1. Help on Verifying identities

I was doing an advance reading on trigonometry (identities, specifically) when I encountered these problems on verification:

sin 5x = 5 sin x - 20 sin^3 x + 16 sin ^ 5 y

sin 2x + sin 2y + sin 2z = 4 sin x sin y sin z

sin^2 x + sin ^2 (y-x) + 2 sin x cos y sin (y-x) = sin^2 y

I'll try to edit this when I come up with answers. Just tips or hints on what identities I should use will do. Thanks for those who will help!

2. Originally Posted by azuresonata
I was doing an advance reading on trigonometry (identities, specifically) when I encountered these problems on verification:

sin 5x = 5 sin x - 20 sin^3 x + 16 sin ^ 5 y

sin 2x + sin 2y + sin 2z = 4 sin x sin y sin z

sin^2 x + sin ^2 (y-x) + 2 sin x cos y sin (y-x) = sin^2 y

I'll try to edit this when I come up with answers. Just tips or hints on what identities I should use will do. Thanks for those who will help!

The second one is not true:

$\sin (2x) + \sin (2y) + \sin (2z) = 4 \sin (x) \sin (y) \sin (z)$

To see this put $y=z=0$ when the right hand side is identically zero, but the left hand side is not.

Try the same trick on the third, put $y=0$, and the first by putting $x=0$

RonL

3. Is substitutuon really okay when answering identities. My aim is to prove this using the trigonometric identities.

4. Good question.

It's perfectly okay for proving something is not an identity, but to prove something is an identity you'd have to slot every possible value in to see if it worked. Which is (generally) impossible.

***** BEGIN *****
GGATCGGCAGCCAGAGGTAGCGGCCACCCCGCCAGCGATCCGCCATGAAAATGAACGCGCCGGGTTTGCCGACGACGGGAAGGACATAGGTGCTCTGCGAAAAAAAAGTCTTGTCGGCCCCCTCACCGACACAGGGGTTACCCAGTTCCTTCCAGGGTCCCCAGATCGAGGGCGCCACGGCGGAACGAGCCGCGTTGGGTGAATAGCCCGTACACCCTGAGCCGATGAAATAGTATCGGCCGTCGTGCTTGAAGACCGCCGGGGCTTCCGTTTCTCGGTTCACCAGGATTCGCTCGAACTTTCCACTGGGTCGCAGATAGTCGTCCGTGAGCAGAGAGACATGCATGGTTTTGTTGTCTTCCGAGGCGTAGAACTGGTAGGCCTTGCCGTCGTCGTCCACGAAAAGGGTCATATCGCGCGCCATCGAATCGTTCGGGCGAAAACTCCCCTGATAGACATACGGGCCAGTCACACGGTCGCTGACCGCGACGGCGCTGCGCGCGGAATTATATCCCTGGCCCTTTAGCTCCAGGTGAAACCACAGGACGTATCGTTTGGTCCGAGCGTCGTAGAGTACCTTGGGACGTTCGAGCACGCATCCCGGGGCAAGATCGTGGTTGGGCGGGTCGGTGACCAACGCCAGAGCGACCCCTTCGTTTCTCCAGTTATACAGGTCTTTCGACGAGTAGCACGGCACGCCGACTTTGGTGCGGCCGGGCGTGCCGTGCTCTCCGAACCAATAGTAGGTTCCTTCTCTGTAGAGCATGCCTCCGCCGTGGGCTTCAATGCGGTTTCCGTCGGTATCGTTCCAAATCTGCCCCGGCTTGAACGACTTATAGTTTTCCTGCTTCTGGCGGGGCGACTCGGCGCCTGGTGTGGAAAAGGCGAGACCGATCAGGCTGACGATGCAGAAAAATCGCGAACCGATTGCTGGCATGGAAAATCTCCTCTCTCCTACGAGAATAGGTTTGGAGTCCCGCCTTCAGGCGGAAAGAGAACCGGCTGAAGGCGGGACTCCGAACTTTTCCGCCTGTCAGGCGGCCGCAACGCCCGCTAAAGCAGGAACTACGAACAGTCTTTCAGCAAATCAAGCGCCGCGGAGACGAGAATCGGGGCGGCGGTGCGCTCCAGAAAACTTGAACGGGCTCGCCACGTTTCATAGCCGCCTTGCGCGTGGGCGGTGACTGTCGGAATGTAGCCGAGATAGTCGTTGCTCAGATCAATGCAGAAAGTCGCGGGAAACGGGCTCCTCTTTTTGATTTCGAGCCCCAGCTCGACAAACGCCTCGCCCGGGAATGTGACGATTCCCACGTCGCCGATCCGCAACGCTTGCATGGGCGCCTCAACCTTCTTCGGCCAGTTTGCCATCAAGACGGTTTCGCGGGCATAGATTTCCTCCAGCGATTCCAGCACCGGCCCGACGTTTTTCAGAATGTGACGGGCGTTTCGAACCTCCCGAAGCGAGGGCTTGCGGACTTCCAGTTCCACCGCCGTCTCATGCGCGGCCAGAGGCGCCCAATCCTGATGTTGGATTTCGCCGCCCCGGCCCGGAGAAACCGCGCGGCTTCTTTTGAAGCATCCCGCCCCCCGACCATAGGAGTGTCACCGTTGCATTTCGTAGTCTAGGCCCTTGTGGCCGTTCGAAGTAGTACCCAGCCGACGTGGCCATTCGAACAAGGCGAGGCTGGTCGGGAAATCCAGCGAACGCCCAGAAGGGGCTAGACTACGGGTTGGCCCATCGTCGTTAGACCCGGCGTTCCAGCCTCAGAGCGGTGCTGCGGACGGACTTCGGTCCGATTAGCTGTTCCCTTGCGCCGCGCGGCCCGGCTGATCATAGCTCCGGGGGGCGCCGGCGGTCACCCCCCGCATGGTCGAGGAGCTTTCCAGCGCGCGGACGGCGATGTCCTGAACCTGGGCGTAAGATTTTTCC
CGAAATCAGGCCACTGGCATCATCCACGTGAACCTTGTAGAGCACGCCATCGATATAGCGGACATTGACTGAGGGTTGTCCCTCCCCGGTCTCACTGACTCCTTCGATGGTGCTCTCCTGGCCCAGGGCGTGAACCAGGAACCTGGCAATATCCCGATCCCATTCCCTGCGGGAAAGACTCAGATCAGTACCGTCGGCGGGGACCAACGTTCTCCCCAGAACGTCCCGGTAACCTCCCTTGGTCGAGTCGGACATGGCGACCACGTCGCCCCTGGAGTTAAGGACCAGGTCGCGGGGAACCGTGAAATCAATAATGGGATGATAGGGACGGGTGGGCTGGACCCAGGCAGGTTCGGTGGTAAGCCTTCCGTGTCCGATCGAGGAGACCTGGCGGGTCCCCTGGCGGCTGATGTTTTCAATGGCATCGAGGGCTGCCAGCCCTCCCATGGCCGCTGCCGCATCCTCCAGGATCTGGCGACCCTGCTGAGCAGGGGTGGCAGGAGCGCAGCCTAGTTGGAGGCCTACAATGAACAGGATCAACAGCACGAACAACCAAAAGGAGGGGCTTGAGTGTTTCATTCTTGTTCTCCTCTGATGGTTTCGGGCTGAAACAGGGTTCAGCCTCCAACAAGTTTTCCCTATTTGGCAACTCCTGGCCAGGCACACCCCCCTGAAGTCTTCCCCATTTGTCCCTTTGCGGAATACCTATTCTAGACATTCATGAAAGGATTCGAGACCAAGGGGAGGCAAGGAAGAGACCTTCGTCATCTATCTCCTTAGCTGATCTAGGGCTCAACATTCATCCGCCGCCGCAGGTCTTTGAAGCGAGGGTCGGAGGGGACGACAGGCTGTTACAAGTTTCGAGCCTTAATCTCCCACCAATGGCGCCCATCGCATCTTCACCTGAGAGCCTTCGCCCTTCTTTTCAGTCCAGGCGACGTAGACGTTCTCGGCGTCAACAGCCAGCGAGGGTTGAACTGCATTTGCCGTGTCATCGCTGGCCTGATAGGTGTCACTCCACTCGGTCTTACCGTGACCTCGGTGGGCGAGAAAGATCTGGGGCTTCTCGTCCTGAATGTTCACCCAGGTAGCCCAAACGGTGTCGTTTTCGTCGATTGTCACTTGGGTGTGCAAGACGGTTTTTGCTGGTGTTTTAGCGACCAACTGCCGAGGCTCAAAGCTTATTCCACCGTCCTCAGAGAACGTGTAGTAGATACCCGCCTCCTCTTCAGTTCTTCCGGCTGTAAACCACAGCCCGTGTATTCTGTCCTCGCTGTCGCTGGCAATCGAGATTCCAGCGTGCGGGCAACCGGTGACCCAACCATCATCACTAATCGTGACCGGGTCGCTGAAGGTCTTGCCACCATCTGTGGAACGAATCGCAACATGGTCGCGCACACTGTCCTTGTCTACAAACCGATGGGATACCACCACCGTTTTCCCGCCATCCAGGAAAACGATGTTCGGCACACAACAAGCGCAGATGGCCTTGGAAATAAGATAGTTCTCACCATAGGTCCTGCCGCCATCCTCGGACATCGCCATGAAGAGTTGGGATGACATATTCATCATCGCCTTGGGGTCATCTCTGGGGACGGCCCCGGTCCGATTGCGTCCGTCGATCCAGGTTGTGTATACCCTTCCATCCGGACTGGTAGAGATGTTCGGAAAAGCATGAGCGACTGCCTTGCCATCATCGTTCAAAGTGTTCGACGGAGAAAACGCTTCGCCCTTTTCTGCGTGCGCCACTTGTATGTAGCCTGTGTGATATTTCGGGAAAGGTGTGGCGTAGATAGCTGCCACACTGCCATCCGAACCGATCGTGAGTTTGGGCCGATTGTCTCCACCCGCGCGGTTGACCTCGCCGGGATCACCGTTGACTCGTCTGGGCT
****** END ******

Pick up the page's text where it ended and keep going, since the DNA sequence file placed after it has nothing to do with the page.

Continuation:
5. ... but anyway, back to your original question.

I'd prove the first one by using de Moivre's formula:

$(\cos x + i \sin x)^n = \cos (nx) + i \sin (nx)$

Substitute $n=5$, multiply out the LHS, simplify out all the algebra (replacing every instance of $i^2$ with $-1$, then equating the real and imaginary parts.

If you haven't investigated complex numbers yet, then perhaps now would be a good time to get into them. Come on in, the water's lovely.

6. Originally Posted by Matt Westwood
... but anyway, back to your original question.

I'd prove the first one by using de Moivre's formula:

$(\cos x + i \sin x)^n = \cos (nx) + i \sin (nx)$

Substitute $n=5$, multiply out the LHS, simplify out all the algebra (replacing every instance of $i^2$ with $-1$, then equating the real and imaginary parts.

If you haven't investigated complex numbers yet, then perhaps now would be a good time to get into them. Come on in, the water's lovely.
Unless there is a typo the first is not an identity.

RonL

7. Yes, I was taking it for granted that it was a typo.